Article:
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Moshers, Heavy Metal and Emergent Behavior

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Dancers in a mosh pit

The apparent chaos of dancers in a mosh pit is actually very similar mathematically to the way a disordered 2D gas behaves, say Cornell University researchers.

Credit: Miqe Erikzen/RocknGraph

Although the collective movement of concert-goers in a mosh pit appears random, it is mathematically similar to a disordered 2-D gas and has the properties of self-organized emergent behavior, say Cornell University researchers.

They studied YouTube videos of mosh pits with crowds from 100 to 100,000 people and corrected for perspective distortions and camera motion. Applying particle image velicometry techniques to study collective movement, the researchers found that mosher speed distribution strongly resembles molecules of a 2D gas at equilibrium.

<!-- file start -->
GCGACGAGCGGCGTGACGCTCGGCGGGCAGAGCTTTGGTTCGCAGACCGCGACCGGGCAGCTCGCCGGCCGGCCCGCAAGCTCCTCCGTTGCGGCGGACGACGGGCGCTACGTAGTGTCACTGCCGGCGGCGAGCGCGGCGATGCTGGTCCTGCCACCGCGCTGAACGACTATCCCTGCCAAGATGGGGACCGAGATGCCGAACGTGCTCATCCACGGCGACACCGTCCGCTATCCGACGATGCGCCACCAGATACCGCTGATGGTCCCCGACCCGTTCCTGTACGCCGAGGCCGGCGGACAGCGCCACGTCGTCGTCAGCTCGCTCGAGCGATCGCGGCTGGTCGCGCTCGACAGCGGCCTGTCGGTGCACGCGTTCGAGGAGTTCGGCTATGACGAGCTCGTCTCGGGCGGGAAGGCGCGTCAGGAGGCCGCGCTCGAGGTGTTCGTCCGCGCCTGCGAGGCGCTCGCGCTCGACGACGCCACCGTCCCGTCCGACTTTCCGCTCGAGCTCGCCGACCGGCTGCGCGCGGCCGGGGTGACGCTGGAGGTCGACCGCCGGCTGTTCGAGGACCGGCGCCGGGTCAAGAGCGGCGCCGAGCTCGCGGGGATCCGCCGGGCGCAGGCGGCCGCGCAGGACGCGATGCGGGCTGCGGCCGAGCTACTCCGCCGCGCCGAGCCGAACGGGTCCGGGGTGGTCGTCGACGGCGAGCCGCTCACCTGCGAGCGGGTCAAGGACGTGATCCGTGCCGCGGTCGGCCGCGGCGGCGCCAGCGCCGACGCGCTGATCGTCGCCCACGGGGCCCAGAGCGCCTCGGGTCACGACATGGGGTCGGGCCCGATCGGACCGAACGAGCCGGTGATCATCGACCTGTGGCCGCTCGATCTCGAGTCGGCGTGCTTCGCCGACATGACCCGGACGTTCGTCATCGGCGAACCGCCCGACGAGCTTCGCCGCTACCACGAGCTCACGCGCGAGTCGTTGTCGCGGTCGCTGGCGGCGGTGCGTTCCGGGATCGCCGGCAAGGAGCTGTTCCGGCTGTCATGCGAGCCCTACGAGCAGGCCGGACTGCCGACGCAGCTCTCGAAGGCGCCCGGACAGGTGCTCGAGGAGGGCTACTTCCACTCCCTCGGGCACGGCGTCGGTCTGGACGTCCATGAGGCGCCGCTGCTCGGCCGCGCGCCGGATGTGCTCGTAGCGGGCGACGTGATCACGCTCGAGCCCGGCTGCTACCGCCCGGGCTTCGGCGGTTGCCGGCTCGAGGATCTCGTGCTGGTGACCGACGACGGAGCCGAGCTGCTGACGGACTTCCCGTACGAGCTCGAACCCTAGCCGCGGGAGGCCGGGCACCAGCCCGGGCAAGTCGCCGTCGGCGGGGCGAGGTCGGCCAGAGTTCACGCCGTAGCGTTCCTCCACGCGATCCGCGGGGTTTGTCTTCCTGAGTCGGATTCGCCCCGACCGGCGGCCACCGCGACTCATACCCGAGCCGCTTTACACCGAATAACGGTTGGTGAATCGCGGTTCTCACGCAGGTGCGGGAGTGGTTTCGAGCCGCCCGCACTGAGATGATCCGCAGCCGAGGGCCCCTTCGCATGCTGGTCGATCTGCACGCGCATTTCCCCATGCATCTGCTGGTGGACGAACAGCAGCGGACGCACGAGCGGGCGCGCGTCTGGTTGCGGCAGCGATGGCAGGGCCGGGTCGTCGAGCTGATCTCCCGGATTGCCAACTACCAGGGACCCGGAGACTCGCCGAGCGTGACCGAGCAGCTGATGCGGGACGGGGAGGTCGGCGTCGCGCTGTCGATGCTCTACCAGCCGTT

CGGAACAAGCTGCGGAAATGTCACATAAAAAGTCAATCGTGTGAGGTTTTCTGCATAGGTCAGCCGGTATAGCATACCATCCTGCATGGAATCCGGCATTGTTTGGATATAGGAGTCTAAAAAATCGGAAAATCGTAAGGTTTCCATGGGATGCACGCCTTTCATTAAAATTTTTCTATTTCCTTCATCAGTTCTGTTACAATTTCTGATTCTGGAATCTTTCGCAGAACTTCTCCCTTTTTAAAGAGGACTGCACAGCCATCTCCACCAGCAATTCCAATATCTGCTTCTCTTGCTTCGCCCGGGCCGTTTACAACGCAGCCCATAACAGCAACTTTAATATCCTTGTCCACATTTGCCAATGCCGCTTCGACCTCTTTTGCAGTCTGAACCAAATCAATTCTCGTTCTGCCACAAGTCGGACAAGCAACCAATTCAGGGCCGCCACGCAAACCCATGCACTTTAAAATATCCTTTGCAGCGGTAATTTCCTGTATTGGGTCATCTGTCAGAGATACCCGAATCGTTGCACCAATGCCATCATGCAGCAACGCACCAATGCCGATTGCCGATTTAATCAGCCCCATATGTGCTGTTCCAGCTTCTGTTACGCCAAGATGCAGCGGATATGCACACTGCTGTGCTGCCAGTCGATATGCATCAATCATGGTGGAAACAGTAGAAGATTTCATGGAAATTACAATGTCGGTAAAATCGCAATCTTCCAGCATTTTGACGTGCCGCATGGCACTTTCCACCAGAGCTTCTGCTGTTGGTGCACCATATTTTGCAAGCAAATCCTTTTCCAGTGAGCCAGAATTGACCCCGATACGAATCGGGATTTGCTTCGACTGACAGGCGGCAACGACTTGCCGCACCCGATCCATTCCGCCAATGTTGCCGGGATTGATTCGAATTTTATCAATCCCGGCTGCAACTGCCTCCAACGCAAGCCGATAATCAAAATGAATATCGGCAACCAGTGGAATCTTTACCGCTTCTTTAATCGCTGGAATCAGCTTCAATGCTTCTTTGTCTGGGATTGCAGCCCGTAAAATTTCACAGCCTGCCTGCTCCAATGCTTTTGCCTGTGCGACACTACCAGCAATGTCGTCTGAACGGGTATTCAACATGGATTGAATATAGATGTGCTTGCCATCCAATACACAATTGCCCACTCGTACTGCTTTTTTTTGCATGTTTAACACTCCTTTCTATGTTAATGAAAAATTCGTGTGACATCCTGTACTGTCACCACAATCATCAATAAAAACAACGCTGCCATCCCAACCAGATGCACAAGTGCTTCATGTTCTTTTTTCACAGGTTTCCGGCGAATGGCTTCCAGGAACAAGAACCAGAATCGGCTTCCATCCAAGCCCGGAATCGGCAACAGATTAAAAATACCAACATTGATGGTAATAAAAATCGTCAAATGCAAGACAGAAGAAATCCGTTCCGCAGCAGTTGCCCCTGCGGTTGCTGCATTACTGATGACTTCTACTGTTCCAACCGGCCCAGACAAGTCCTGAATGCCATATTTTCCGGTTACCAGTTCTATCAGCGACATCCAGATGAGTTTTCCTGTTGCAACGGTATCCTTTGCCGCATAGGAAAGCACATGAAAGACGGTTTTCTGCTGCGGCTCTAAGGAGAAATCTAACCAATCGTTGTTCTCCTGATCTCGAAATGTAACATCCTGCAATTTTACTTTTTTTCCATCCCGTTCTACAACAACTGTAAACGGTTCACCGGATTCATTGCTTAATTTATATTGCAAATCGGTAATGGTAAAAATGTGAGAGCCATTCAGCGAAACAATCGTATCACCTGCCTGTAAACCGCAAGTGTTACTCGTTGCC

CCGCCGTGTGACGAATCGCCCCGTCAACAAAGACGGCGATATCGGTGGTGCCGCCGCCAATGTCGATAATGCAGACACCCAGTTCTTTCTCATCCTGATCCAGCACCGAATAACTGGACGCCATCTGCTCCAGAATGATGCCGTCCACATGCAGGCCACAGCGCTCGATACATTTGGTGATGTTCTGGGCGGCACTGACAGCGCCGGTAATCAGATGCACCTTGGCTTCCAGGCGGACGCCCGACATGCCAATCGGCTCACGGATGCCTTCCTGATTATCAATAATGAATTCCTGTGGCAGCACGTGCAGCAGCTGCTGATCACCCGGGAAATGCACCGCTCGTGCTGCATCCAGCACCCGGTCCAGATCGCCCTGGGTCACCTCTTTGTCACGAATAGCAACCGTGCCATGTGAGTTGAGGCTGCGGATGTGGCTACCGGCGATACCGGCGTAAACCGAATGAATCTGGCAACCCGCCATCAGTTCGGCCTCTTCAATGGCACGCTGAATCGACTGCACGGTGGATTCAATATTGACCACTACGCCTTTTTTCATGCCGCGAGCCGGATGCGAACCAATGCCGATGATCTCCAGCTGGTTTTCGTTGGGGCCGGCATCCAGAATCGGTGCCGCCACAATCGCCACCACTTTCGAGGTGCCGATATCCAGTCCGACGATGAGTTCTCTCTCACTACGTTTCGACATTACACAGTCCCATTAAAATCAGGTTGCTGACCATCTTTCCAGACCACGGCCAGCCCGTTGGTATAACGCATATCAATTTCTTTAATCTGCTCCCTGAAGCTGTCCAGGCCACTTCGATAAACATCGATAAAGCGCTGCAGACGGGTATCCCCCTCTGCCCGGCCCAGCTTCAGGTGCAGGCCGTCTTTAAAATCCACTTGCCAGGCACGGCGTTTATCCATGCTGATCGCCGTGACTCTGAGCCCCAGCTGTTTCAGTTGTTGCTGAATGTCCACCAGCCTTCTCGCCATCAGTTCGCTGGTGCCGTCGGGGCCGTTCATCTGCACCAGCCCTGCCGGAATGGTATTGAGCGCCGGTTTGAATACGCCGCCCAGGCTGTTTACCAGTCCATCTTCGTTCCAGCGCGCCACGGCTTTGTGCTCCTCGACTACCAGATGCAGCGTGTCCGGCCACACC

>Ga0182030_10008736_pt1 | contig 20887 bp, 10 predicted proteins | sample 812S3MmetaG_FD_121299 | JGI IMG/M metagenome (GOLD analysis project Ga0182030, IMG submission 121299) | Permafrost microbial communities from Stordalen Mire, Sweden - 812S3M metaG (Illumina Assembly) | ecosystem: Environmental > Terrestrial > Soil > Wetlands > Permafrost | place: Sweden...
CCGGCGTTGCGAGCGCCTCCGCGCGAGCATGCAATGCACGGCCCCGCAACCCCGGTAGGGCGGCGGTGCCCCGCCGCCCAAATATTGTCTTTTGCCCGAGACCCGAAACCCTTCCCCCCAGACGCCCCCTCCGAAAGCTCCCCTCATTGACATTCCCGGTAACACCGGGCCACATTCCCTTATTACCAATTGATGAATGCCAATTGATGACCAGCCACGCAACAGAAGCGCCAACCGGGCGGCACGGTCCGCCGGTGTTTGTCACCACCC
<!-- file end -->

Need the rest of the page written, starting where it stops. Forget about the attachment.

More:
Wondering why an inherently non-equilibrium system showed equilibrium properties, the researchers used flocking-simulation software to simulate moshers while altering parameters. When noise dominates flocking behavior and self-propulsion parameters, mosher behavior is easily replicated, the researchers found. Furthermore, when flocking terms dominate behavior, highly-ordered vortex-like patterns emerge, as sometimes occur at heavy metal concerts.

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